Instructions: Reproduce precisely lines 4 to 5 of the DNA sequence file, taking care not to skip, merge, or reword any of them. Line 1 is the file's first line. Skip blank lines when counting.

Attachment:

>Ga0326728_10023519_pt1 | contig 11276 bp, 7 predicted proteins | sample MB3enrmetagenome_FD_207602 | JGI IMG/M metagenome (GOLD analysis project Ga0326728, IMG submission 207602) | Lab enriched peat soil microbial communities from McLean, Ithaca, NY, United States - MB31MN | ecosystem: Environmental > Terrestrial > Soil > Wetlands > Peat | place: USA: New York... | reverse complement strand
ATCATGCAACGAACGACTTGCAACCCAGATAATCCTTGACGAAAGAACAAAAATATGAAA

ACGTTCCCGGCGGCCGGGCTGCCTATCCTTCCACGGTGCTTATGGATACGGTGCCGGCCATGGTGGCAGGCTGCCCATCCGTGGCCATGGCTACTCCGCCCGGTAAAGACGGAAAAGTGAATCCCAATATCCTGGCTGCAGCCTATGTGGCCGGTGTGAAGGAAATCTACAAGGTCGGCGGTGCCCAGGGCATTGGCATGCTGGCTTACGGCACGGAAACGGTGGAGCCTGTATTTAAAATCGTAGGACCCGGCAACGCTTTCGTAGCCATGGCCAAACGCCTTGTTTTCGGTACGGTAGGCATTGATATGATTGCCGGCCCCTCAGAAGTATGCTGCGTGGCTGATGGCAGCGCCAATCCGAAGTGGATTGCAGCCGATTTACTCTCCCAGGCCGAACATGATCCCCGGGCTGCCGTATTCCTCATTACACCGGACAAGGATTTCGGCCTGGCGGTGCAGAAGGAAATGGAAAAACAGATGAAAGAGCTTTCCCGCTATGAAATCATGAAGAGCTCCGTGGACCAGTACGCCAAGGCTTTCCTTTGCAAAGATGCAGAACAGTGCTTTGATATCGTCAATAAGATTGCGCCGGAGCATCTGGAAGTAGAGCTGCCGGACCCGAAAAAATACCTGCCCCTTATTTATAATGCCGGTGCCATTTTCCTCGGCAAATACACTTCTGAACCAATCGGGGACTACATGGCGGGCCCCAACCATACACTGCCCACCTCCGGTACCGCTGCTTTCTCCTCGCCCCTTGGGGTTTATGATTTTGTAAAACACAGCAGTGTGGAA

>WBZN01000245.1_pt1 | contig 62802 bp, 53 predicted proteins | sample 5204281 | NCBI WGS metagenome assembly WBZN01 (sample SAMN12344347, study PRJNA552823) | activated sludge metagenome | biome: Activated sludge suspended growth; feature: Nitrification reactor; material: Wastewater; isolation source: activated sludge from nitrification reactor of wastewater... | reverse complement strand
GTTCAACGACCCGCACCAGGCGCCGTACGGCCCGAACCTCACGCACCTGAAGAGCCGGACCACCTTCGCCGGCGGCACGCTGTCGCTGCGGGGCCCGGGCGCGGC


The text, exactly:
>WBZN01000245.1_pt1 | contig 62802 bp, 53 predicted proteins | sample 5204281 | NCBI WGS metagenome assembly WBZN01 (sample SAMN12344347, study PRJNA552823) | activated sludge metagenome | biome: Activated sludge suspended growth; feature: Nitrification reactor; material: Wastewater; isolation source: activated sludge from nitrification reactor of wastewater... | reverse complement strand
GTTCAACGACCCGCACCAGGCGCCGTACGGCCCGAACCTCACGCACCTGAAGAGCCGGACCACCTTCGCCGGCGGCACGCTGTCGCTGCGGGGCCCGGGCGCGGC